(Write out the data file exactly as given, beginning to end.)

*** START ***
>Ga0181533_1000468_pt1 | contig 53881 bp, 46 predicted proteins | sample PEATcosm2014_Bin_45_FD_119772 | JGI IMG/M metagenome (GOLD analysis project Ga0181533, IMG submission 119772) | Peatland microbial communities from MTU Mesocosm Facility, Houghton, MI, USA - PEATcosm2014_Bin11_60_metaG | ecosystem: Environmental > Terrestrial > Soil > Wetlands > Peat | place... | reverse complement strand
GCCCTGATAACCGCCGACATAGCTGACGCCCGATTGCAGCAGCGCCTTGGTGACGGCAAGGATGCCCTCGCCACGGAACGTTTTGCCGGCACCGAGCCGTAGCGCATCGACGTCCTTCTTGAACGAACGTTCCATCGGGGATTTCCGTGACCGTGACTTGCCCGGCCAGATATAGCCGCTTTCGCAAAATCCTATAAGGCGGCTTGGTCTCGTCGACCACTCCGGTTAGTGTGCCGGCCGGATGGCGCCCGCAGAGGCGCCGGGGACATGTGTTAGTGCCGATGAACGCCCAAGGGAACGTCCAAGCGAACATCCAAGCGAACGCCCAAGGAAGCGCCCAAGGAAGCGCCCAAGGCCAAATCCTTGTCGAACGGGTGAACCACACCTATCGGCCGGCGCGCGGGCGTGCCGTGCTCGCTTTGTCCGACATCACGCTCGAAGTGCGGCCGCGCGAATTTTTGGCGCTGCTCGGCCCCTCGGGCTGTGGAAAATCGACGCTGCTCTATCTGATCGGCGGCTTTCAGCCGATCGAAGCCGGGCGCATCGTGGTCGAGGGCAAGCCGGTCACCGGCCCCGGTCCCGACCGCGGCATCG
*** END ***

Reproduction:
>Ga0181533_1000468_pt1 | contig 53881 bp, 46 predicted proteins | sample PEATcosm2014_Bin_45_FD_119772 | JGI IMG/M metagenome (GOLD analysis project Ga0181533, IMG submission 119772) | Peatland microbial communities from MTU Mesocosm Facility, Houghton, MI, USA - PEATcosm2014_Bin11_60_metaG | ecosystem: Environmental > Terrestrial > Soil > Wetlands > Peat | place... | reverse complement strand
GCCCTGATAACCGCCGACATAGCTGACGCCCGATTGCAGCAGCGCCTTGGTGACGGCAAGGATGCCCTCGCCACGGAACGTTTTGCCGGCACCGAGCCGTAGCGCATCGACGTCCTTCTTGAACGAACGTTCCATCGGGGATTTCCGTGACCGTGACTTGCCCGGCCAGATATAGCCGCTTTCGCAAAATCCTATAAGGCGGCTTGGTCTCGTCGACCACTCCGGTTAGTGTGCCGGCCGGATGGCGCCCGCAGAGGCGCCGGGGACATGTGTTAGTGCCGATGAACGCCCAAGGGAACGTCCAAGCGAACATCCAAGCGAACGCCCAAGGAAGCGCCCAAGGAAGCGCCCAAGGCCAAATCCTTGTCGAACGGGTGAACCACACCTATCGGCCGGCGCGCGGGCGTGCCGTGCTCGCTTTGTCCGACATCACGCTCGAAGTGCGGCCGCGCGAATTTTTGGCGCTGCTCGGCCCCTCGGGCTGTGGAAAATCGACGCTGCTCTATCTGATCGGCGGCTTTCAGCCGATCGAAGCCGGGCGCATCGTGGTCGAGGGCAAGCCGGTCACCGGCCCCGGTCCCGACCGCGGCATCG